Among historical novelists, the Anglo-American writer Tracy Chevalier has carved out a nifty niche for herself. She culls the centuries for settings in which to drop initially shy but ultimately strong-willed young heroines caught up in social, romantic and/or political entanglements that bring them into conflict with others, in particular those with power over them. Along the way she judiciously sprinkles the results of her careful research into the manners and mores of the epoch in question, allowing readers to learn about the past (especially as it reflects on the present) even as they luxuriate in the somewhat guiltier pleasures of erotic attraction, much of it ill-considered, forbidden or both.
Variations on this winning formula include "Girl with a Pearl Earring" (1999), a best-seller about the creation of a famous painting by Vermeer, along with "Falling Angels" (2001) and "Burning Bright" (2007), both set in her adopted country of England.
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In her mostly absorbing, occasionally disappointing new book, "The Last Runaway," Chevalier is at it again, this time landing back in her native America. Set in Ohio in 1850, the novel follows Honor Bright, an aptly named young Quaker seamstress who accompanies her sister Grace from England to live in the tiny Friends settlement of Faithwell, near Oberlin College (which, by the way, the author attended). En route, however, Grace dies of fever, and Honor soon finds herself in uneasy residence in the rough-hewn home of Grace's intended husband and his recently widowed sister-in-law, neither of whom is particularly welcoming. She also meets a brassy, good-hearted local milliner, a former Kentuckian named Belle Mills, and her mean-spirited brother, Donovan, a bounty hunter who, when he's not leering hungrily at Honor, spends his time pursuing runaway slaves passing through the state on the Underground Railroad.
Eager to escape her untenable domestic arrangements, Honor quickly marries Jack Haymaker, the coltish scion of a nearby farming family. She likes Jack, or at least lusts after him, but also finds his mealy-mouthed position on slavery — he opposes it in theory but also shares the widespread belief that its abolition will result in national economic collapse — unsatisfactory at best. She's also troubled by a second, more confusing attraction to Donovan, who inflames her loins despite his even more onerous politics. (A little too conveniently for Chevalier's thematic purposes, Belle's millinery shop is a regular way station on the Railroad. As she says of her brother, "We gone in different directions, ain't we, even if we both come north.")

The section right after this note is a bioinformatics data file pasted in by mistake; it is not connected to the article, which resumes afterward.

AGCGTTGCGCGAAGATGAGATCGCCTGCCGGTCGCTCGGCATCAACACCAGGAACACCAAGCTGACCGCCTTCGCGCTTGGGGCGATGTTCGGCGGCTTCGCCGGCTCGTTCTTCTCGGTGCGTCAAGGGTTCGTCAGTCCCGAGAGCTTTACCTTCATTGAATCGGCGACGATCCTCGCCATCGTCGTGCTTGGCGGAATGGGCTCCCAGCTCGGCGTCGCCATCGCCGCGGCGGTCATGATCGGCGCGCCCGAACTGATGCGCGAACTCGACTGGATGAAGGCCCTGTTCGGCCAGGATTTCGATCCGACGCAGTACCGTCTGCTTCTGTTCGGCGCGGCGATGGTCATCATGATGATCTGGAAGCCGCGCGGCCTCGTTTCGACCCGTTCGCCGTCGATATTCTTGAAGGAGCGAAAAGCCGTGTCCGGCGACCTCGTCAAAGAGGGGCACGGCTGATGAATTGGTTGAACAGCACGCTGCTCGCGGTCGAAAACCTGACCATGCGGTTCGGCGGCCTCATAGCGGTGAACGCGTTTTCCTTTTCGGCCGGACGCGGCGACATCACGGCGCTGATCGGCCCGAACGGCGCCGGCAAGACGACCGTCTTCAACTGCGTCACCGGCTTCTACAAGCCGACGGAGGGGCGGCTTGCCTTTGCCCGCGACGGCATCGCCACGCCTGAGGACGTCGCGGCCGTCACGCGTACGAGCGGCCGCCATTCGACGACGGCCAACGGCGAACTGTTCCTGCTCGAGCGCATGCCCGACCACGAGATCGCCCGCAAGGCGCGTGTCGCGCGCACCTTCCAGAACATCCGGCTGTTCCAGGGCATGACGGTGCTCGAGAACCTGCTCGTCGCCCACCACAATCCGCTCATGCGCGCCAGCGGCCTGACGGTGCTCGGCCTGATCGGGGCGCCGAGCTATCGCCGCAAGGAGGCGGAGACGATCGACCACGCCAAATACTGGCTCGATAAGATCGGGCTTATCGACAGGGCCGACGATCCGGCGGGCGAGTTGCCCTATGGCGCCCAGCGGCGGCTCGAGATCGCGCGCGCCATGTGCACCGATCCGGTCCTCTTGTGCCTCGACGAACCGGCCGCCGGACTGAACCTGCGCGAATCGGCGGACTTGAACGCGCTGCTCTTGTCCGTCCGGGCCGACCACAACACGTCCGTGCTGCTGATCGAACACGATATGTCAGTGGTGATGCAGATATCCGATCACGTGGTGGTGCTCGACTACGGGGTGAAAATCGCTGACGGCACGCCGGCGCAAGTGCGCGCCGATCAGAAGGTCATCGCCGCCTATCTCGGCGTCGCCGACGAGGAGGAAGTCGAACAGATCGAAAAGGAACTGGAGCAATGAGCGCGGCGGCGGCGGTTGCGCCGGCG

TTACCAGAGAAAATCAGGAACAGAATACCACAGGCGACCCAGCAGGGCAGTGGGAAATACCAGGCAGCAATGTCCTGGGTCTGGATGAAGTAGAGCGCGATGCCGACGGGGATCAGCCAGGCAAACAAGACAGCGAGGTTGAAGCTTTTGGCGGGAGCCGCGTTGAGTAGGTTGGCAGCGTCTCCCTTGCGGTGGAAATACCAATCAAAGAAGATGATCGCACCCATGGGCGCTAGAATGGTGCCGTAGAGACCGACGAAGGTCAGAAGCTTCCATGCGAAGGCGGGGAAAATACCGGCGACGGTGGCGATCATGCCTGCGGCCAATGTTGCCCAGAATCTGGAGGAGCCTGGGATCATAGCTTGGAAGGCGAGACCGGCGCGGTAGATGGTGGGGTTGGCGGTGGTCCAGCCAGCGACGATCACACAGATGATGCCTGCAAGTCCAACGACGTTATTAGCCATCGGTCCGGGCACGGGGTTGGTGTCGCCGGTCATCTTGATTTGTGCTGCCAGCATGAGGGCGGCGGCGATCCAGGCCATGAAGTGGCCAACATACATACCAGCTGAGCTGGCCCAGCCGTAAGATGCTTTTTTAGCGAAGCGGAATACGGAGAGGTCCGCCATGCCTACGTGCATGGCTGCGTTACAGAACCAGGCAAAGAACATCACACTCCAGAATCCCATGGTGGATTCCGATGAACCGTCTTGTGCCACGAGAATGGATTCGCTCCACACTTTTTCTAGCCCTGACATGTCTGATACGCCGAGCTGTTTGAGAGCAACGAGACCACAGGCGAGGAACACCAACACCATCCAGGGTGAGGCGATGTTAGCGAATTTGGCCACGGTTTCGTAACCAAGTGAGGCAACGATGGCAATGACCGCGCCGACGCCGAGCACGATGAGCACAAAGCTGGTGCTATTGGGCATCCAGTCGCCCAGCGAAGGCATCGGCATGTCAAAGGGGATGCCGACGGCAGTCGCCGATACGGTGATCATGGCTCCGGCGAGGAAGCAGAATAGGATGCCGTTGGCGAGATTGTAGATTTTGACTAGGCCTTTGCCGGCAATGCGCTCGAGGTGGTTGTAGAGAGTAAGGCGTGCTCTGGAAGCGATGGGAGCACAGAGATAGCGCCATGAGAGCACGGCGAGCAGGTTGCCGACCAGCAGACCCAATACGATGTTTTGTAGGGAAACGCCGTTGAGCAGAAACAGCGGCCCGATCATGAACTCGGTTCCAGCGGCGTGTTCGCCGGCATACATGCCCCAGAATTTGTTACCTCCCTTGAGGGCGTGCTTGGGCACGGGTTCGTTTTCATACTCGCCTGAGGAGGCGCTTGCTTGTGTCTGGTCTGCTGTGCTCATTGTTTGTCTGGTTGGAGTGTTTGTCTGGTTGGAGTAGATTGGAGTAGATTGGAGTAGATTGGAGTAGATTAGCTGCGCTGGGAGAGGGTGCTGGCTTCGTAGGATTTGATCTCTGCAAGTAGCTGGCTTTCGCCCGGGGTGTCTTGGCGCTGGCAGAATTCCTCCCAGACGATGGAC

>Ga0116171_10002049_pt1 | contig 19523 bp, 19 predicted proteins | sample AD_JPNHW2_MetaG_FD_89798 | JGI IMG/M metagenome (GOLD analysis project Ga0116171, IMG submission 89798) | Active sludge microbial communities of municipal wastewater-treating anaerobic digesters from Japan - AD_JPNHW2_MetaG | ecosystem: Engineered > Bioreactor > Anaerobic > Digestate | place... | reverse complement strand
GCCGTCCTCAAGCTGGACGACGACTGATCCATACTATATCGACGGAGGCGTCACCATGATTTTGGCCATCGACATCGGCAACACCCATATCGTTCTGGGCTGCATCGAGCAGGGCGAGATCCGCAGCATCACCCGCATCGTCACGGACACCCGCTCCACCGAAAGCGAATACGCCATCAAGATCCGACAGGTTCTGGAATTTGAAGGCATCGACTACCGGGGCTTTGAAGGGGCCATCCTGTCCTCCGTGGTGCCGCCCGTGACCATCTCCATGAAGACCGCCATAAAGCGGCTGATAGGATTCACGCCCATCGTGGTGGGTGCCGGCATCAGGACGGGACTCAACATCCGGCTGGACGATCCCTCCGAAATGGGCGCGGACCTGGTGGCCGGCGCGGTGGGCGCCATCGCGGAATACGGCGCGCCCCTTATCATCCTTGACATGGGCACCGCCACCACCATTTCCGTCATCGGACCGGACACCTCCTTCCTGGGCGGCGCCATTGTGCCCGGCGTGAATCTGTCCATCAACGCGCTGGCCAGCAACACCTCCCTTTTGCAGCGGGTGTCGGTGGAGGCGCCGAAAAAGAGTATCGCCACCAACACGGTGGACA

Over time, Honor finds herself increasingly helping the runaways, giving them food and advice without the knowledge of Jack and the Haymaker matriarch, Judith.
Along the way, the author ladles out generous, easily digestible dollops of 19th-century Americana and Quaker lore, with a special emphasis on quilt-making, an obsession of the Friends of the day on both sides of the Atlantic. (Honor is quietly contemptuous of American applique quilting designs and stitching techniques, preferring the more painstaking and geometrical British patchwork. "Thee is not in England any longer," the imperious, none-too-tactful Judith points out.)
There's also lengthy discussion of the period's ongoing debates over slavery, including the imminent passage of the Fugitive Slave Law, which would compel even Quakers to assist in the catching and repatriation of runaway slaves. To defy the law would risk fines or imprisonment. This leads to some fine scenes of crackling melodrama. "Do what thy husband tells thee," Judith snaps at Honor when she moves to protect a slave from Donovan's abuse. "And do not look at me like that."
It's difficult, however, to avoid a nagging sense of commercial calculation on the part of the author, who seems to sense (rightly or wrongly) that her readers need regular spoonfuls of sex to make the historical and political medicine go down. Honor and Jack's first coupling takes place in a cornfield before they're married, which seems out of character for an otherwise remarkably devout and principled young woman. And Honor's torn-between-two-lovers trope, emphasizing Donovan's bad-boy erotic appeal, is textbook Harlequin romance.
These tactics may have helped earn Chevalier a large and loyal following, but they also feel uncomfortably like pandering. She's a talented writer with commendable ambition to tell stories that matter, that illustrate how the oppressive structures that defined our cultural history were formed, maintained and, in some cases, challenged by heroic young women like Honor. Perhaps she needs to learn, as Honor does, to trust her own "inner light" and to look for it in others, including her readers. If she manages that, she stands a good chance of realizing the full potential of her literary gifts, burning bright.
Kevin Nance is a Chicago-based freelance writer whose work appears in the Washington Post, the Wall Street Journal, USA Today, Poets & Writers Magazine and elsewhere.Copyright © 2014, Los Angeles Times